I loved this video–it is a little long [around 20 minutes], but Ken Robinson is really funny, and the argument is very interesting. He argues that we need to do much more to faciliate creativity in education, rather than trying to make everyone conform to one specific outcome, using only one type of curriculum.
Here is the part that I especially liked: he said that basically what we do in our educational system is train university professors; and, one of the big problems with university professors is that they live in their heads, and treat their bodies as little more than the means to move their head from one place to another! What this has meant for our educational system is that we educate primarily from the “waist up,” and, more particularly, just one side of the brain. Why is it, he asks, that almost universally, school systems teach math every day of the week, but not dance? And, more importantly, what does that mean for the children who are particularly gifted in dance, but not particularly gifted in math?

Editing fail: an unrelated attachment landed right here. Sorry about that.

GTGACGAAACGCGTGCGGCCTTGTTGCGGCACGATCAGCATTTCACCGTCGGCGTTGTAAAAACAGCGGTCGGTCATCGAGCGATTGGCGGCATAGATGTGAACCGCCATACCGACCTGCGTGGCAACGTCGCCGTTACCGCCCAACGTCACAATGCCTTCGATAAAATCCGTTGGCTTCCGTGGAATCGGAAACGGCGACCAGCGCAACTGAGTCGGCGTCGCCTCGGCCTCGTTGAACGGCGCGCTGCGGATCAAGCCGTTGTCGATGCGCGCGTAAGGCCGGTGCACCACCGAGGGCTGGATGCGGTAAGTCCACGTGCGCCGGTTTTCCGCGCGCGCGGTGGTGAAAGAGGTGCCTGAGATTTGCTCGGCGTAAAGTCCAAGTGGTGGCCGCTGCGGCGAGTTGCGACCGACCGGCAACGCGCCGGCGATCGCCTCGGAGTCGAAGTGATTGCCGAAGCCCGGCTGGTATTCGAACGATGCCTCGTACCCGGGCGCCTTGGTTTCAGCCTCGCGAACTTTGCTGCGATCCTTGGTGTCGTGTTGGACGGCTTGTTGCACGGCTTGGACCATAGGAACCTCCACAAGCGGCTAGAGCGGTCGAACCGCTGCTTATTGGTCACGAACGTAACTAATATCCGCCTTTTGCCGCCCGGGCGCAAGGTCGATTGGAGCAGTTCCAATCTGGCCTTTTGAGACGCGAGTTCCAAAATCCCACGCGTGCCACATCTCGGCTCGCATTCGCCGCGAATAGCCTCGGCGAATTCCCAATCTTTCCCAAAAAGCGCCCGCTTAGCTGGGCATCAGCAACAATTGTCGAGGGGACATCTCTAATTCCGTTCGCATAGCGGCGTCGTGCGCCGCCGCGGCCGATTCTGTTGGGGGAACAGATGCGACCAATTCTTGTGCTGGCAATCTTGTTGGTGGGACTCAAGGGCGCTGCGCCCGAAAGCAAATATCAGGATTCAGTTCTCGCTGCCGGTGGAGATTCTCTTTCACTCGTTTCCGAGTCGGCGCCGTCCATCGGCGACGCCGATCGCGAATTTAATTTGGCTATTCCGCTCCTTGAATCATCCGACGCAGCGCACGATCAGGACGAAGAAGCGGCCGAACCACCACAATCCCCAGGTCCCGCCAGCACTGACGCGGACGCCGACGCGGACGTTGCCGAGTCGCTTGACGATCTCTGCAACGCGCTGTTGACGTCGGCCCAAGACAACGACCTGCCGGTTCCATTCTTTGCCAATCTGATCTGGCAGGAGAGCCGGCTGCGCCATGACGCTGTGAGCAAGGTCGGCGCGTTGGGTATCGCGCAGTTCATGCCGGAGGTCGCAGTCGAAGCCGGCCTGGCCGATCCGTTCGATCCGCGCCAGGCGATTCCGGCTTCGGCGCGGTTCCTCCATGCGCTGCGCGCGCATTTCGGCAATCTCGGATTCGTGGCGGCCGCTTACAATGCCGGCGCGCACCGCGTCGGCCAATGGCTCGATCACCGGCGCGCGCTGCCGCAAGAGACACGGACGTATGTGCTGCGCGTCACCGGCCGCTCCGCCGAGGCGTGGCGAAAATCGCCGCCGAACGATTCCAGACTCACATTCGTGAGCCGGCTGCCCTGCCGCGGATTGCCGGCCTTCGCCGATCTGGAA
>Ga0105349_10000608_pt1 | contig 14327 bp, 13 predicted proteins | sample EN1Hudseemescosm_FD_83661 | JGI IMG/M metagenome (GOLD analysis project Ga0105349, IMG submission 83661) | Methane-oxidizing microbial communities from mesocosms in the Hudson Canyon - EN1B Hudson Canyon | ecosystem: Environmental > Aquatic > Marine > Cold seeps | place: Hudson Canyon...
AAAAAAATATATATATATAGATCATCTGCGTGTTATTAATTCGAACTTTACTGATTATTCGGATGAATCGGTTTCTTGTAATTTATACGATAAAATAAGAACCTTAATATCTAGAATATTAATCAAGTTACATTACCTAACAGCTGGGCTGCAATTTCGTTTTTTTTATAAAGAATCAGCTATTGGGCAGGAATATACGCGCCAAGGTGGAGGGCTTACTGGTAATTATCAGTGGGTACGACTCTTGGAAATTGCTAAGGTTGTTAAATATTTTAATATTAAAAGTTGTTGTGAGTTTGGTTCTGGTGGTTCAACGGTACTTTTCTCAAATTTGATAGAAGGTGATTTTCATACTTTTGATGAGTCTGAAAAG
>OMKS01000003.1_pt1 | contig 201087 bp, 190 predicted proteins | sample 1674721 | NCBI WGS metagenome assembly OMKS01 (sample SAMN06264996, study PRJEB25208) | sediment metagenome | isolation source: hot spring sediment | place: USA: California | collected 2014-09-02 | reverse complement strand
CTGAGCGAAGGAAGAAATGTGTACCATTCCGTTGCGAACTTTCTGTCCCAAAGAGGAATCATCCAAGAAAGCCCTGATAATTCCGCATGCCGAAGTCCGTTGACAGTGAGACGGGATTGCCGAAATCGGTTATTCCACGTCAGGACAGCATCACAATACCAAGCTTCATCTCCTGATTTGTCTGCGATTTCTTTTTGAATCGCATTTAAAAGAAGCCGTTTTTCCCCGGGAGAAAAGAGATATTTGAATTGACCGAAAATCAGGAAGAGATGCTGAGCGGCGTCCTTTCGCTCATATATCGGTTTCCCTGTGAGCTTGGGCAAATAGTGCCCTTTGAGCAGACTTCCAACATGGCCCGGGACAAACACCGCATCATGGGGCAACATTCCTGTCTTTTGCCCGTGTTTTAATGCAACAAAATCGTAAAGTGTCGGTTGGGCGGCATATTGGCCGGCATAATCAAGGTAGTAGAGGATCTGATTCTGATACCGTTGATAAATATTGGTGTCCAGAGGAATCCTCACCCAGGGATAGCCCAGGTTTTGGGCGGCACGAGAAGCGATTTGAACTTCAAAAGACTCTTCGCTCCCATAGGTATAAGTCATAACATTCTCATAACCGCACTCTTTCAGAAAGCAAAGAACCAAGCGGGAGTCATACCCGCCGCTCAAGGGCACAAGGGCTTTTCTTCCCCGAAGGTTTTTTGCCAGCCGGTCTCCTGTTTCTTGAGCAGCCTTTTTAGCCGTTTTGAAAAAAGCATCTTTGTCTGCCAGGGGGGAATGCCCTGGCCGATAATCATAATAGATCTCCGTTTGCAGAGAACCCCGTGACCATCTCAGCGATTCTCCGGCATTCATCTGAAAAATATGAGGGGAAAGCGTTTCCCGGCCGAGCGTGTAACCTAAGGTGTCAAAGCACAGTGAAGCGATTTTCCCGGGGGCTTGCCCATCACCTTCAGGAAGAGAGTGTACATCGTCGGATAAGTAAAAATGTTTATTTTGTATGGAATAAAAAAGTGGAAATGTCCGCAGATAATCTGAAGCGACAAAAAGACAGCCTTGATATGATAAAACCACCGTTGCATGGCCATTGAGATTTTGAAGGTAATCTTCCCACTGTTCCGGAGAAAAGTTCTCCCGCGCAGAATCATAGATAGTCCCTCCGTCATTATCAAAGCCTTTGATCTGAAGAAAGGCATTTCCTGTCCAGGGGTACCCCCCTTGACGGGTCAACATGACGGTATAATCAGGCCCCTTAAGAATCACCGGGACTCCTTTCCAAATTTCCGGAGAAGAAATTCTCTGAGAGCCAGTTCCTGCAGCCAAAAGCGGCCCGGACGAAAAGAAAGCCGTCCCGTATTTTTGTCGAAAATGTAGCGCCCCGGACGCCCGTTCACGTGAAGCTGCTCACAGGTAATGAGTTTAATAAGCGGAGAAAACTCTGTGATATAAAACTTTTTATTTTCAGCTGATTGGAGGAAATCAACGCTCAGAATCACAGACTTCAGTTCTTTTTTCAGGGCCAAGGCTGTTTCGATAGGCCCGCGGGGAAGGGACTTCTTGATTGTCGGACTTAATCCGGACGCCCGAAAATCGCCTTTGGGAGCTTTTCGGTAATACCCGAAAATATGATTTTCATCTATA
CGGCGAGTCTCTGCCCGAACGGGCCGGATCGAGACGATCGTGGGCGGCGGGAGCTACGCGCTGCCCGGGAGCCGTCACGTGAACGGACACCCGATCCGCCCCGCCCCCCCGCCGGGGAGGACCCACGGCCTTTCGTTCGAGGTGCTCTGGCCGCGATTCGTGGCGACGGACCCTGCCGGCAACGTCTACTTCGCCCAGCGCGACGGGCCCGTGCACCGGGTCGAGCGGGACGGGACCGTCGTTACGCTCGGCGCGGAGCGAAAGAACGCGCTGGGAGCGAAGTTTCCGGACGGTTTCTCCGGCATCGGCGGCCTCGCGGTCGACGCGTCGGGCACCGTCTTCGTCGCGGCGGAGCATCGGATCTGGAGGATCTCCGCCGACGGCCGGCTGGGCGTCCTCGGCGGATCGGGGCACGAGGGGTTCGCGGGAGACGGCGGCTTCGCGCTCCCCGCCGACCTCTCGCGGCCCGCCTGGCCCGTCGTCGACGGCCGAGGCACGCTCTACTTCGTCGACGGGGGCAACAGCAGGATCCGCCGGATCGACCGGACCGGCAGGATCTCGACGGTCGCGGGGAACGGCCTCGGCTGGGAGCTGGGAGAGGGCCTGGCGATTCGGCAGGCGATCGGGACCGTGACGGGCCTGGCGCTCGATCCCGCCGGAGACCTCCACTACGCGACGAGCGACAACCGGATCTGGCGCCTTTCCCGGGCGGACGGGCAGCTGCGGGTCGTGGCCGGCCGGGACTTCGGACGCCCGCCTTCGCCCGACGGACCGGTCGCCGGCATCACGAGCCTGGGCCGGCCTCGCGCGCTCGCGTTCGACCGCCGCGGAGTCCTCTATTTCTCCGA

As Christians, who celebrate the unique and different gifts of each member of the body of Christ, and also who celebrate the inherent goodness and giftedness of our physical bodies, we should find this problematic. Certainly at least part of what it means to be created in the image of God is to participate in God’s creative activity–in our minds and our bodies–in math and in dance. All children, and especially children in the church, need to get that message.
One thought on “More dance, less math!”
Your post reminded me of a different TED talk, wherein John Bohannon proposes using dancers instead of powerpoint. The demonstration is a beautiful fusion of molecular science and dance. What a great way to honor the gifts of the body and the mind!